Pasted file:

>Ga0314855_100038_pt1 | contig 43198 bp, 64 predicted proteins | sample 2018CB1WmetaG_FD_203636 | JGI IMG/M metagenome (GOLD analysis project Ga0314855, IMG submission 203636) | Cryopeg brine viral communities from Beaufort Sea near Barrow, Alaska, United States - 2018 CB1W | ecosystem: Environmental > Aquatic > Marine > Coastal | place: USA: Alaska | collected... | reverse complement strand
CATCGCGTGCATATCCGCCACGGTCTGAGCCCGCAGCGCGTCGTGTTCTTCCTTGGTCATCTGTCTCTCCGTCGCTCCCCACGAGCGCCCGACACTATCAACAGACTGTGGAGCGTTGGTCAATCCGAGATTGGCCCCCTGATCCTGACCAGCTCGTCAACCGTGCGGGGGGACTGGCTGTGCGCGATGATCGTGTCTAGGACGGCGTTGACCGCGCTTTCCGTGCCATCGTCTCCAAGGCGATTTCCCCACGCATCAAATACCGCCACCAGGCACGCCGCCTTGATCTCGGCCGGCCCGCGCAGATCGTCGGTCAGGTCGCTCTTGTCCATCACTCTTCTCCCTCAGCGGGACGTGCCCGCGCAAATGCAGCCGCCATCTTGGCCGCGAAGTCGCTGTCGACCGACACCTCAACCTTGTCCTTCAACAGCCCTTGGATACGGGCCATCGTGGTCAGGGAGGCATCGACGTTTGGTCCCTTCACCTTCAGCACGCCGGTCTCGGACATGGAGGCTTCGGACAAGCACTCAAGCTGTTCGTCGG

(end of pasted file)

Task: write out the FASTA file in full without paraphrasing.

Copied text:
>Ga0314855_100038_pt1 | contig 43198 bp, 64 predicted proteins | sample 2018CB1WmetaG_FD_203636 | JGI IMG/M metagenome (GOLD analysis project Ga0314855, IMG submission 203636) | Cryopeg brine viral communities from Beaufort Sea near Barrow, Alaska, United States - 2018 CB1W | ecosystem: Environmental > Aquatic > Marine > Coastal | place: USA: Alaska | collected... | reverse complement strand
CATCGCGTGCATATCCGCCACGGTCTGAGCCCGCAGCGCGTCGTGTTCTTCCTTGGTCATCTGTCTCTCCGTCGCTCCCCACGAGCGCCCGACACTATCAACAGACTGTGGAGCGTTGGTCAATCCGAGATTGGCCCCCTGATCCTGACCAGCTCGTCAACCGTGCGGGGGGACTGGCTGTGCGCGATGATCGTGTCTAGGACGGCGTTGACCGCGCTTTCCGTGCCATCGTCTCCAAGGCGATTTCCCCACGCATCAAATACCGCCACCAGGCACGCCGCCTTGATCTCGGCCGGCCCGCGCAGATCGTCGGTCAGGTCGCTCTTGTCCATCACTCTTCTCCCTCAGCGGGACGTGCCCGCGCAAATGCAGCCGCCATCTTGGCCGCGAAGTCGCTGTCGACCGACACCTCAACCTTGTCCTTCAACAGCCCTTGGATACGGGCCATCGTGGTCAGGGAGGCATCGACGTTTGGTCCCTTCACCTTCAGCACGCCGGTCTCGGACATGGAGGCTTCGGACAAGCACTCAAGCTGTTCGTCGG